When talking about the Ku Klux Klan (better known as the KKK), we need to distinguish between two versions of it. The KKK was strong in the South during the Reconstruction era. It was strong again, but not only in the South, in the 1920s. To truly talk about the KKK, we must discuss these eras separately.
In its original incarnation, the KKK was founded in 1866. The main goal of the organization at that time was to resist Reconstruction. In order to do this, it tried to intimidate people who supported the Reconstruction governments in the South. It did this largely through violence. Many of the people whom it intimidated were African Americans and the Klan was a white supremacist organization.
After Reconstruction, the KKK largely lost its purpose in the South. However, when the 1920s came around, it returned to prominence. This time, it was less of an anti-black organization and more of an anti-immigrant and anti-modernity organization. The new KKK was in favor of “100% Americanism.” It felt that traditional American values were being degraded by the new immigrants. It was especially opposed to Catholics and Jews. It also hated the new morality that gave rise to such things as the flappers. The KKK was strongly in favor of Prohibition. It was still white supremacist, but it was more concerned with opposing immigrants and people who did not hold the same traditional values as the KKK.
Thus, the KKK has had two different incarnations. First, it was an anti-black and anti-Reconstruction organization. Later, it was more concerned with preserving what it saw as Americanism and with fighting the influence of immigrants and modernity.
Your question implies that the Ku Klux Klan (KKK) is no longer in existence; though it has undergone several changes over the years, the KKK still exists in America.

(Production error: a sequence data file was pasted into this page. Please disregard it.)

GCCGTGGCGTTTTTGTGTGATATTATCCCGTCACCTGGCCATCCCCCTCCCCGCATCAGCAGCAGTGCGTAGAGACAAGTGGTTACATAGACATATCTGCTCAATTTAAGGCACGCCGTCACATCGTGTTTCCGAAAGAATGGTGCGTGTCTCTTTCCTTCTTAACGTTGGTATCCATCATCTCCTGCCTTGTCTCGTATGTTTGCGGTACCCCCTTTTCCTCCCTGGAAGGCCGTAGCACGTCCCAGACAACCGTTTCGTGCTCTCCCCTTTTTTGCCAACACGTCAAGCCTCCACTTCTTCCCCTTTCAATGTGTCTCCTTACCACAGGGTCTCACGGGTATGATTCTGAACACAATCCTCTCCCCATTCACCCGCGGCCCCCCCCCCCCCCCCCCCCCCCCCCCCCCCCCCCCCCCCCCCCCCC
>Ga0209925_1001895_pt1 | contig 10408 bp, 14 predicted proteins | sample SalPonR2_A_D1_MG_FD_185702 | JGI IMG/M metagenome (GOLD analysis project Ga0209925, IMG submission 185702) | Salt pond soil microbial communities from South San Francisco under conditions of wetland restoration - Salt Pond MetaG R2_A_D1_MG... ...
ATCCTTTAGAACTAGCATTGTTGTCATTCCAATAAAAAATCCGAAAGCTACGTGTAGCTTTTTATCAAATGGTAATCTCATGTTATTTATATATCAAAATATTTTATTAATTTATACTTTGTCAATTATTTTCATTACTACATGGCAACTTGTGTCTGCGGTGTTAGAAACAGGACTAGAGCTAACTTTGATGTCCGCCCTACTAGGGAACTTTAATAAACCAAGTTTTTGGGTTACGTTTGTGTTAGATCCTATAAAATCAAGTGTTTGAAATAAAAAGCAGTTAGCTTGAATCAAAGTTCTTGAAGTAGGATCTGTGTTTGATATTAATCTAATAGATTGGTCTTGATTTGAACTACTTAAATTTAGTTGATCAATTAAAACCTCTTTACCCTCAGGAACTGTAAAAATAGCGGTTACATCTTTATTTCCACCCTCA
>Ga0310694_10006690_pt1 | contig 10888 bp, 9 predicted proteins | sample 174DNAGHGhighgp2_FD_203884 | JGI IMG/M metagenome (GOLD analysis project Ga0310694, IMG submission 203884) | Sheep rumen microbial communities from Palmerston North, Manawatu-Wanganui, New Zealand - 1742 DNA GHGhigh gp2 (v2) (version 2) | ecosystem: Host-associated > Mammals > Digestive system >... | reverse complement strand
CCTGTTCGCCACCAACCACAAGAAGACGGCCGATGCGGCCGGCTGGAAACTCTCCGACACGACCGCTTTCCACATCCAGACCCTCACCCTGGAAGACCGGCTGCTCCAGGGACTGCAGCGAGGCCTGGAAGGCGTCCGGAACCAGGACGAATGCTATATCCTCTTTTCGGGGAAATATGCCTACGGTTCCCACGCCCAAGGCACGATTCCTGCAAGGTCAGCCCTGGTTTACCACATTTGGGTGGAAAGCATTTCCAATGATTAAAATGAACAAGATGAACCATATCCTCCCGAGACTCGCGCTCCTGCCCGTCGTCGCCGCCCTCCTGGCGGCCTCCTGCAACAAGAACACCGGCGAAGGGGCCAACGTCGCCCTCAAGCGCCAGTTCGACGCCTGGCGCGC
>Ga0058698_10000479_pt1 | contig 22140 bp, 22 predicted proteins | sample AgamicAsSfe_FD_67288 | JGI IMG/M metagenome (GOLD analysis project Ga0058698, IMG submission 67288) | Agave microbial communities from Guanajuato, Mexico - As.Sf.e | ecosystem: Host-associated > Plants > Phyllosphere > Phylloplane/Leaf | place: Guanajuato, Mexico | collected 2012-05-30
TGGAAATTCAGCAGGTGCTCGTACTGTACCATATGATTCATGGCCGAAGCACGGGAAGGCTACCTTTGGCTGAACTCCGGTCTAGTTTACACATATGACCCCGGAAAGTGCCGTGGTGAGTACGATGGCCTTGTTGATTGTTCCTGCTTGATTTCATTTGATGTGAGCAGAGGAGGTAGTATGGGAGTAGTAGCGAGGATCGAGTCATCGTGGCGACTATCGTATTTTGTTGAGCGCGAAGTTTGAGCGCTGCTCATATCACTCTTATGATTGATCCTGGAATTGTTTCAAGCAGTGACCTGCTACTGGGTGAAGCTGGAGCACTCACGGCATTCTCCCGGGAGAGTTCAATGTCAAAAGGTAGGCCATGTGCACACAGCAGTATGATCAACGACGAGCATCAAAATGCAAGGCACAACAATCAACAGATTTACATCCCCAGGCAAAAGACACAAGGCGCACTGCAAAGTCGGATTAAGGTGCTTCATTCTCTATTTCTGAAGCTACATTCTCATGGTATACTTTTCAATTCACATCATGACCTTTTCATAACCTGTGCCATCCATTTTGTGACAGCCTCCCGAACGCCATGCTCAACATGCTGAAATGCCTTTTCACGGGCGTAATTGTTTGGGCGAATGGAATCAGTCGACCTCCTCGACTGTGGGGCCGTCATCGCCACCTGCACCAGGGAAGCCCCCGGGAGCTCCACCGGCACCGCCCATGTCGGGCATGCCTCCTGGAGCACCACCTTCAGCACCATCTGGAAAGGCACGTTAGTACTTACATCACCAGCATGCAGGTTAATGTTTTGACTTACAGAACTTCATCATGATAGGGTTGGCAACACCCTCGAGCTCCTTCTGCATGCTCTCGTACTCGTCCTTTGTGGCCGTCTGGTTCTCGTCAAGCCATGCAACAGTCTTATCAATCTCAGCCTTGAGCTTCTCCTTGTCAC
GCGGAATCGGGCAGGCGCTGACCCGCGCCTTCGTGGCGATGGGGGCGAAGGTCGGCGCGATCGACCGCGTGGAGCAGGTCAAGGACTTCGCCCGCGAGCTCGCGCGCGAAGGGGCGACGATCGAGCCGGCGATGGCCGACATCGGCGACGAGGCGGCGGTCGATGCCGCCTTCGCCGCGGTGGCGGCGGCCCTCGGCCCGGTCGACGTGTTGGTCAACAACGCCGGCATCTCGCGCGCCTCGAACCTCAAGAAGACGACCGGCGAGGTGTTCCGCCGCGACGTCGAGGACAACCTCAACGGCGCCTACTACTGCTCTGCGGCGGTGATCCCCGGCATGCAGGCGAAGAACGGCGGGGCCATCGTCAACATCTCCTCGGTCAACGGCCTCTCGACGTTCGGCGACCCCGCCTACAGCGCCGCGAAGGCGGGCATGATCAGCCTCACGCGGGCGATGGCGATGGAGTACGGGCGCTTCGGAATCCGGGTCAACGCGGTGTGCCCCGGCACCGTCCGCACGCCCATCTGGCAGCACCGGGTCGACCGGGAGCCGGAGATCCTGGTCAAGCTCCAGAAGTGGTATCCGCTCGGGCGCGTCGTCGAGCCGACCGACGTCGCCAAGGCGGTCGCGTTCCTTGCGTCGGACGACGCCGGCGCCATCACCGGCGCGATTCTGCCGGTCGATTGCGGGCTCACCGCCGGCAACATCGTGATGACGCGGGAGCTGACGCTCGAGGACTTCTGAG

The Ku Klux Klan was established in the South in the first few years after the Civil War (between 1866-1870) as an organized protest against the reforms imposed by the Republican Party to give blacks voting and economic rights. The founders were a small group of Confederate soldiers, and the founding beliefs included white supremacy and white nationalism (anti-immigration).
The group used violence and intimidation against the leaders of the Republican Party, both whites and blacks. To conceal their identities, they wore white robes and masks when they gathered in an attempt to intimidate and terrify. Congress tried to restrict the racist organization with what is known as the Force Acts; while the laws were not completely successful, KKK activity receded for a time in the early 1870s; however, the group's efforts resulted in a sweeping majority of white, Democrat segregationists gaining political power across the South.
A resurgence of the KKK began in Atlanta in the 1920s with somewhat more political objectives than the earlier group. The organization was particularly violent in the South but permeated the rest of the country, as well. Cross burning became a hallmark of this group. This time the KKK especially promoted white nationalism and increased attention to the dangers of alcohol and the Catholic church. By the 1940s, the KKK again diminished, though it surged again after World War II.
In the 1950s and '60s, the KKK in the South was adamantly opposed to the Civil Rights movement and desegregation in the South, and violence erupted again.
Today there are still chapters of the KKK in America, though the number of members is purported to be fairly small. The KKK is designated a hate group by some organizations and is still known for its white supremacist, white nationalist, pro-Christianity, anti-Communist beliefs.
The headline on the top of the KKK website, however, paints a different picture. It says:
Bringing a Message of Hope and Deliverance to White Christian America! A Message of Love NOT Hate!
The organization claims to seek non-violent resolutions to the issues it promotes, which include renewing Christian principles in America. Despite this current claim, the KKK over time is known for its racist violence perpetrated by whites against blacks.